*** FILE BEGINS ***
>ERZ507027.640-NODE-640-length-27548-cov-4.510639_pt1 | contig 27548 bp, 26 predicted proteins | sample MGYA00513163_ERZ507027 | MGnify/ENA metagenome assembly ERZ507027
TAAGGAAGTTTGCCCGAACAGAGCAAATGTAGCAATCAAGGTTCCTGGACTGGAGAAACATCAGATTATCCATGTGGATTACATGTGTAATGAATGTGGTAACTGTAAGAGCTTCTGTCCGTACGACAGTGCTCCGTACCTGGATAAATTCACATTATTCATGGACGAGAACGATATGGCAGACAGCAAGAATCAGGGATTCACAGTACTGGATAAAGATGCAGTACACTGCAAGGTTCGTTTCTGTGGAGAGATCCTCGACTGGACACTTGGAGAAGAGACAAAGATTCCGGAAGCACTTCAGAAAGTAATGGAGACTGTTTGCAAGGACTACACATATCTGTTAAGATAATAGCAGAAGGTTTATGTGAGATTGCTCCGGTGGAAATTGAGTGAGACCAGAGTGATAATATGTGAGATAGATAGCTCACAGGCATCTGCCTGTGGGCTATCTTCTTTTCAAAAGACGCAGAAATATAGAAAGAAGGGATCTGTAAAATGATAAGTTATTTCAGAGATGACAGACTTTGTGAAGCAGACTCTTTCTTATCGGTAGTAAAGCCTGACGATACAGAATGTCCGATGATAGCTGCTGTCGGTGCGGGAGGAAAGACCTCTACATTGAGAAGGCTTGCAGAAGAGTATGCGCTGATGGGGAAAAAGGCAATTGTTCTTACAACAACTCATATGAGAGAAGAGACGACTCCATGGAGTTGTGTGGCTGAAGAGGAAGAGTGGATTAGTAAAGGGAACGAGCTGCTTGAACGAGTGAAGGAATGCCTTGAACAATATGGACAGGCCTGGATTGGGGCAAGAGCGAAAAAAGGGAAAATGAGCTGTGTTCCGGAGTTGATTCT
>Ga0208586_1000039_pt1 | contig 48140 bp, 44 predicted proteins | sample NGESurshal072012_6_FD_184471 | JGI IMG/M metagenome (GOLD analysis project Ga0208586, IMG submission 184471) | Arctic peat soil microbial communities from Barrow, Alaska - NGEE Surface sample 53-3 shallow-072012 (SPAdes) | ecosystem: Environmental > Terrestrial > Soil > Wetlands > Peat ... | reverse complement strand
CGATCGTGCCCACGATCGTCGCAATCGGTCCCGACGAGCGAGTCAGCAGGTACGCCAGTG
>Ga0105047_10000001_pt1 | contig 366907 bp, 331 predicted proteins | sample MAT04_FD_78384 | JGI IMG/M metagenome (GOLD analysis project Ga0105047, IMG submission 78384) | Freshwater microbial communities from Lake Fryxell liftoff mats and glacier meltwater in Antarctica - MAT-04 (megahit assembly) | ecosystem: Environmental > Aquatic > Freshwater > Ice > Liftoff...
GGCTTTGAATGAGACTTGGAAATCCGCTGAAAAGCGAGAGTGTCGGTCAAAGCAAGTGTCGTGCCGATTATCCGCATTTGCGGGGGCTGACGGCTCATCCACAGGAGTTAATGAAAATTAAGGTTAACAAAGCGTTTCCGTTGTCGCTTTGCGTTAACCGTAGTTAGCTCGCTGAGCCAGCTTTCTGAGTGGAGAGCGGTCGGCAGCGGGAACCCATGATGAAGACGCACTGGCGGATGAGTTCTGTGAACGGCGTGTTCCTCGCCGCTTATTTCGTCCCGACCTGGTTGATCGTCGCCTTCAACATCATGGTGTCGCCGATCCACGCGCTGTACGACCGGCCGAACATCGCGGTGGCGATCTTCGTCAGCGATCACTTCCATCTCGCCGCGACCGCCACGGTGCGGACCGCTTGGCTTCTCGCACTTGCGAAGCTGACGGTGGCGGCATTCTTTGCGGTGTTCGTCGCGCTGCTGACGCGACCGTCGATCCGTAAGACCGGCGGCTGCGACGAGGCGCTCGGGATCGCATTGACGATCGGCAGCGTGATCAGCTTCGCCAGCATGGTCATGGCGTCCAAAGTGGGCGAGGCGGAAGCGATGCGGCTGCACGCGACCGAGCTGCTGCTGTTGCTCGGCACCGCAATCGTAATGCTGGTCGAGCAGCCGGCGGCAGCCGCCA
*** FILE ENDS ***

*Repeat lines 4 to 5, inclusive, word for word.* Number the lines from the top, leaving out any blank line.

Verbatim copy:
CGATCGTGCCCACGATCGTCGCAATCGGTCCCGACGAGCGAGTCAGCAGGTACGCCAGTG
>Ga0105047_10000001_pt1 | contig 366907 bp, 331 predicted proteins | sample MAT04_FD_78384 | JGI IMG/M metagenome (GOLD analysis project Ga0105047, IMG submission 78384) | Freshwater microbial communities from Lake Fryxell liftoff mats and glacier meltwater in Antarctica - MAT-04 (megahit assembly) | ecosystem: Environmental > Aquatic > Freshwater > Ice > Liftoff...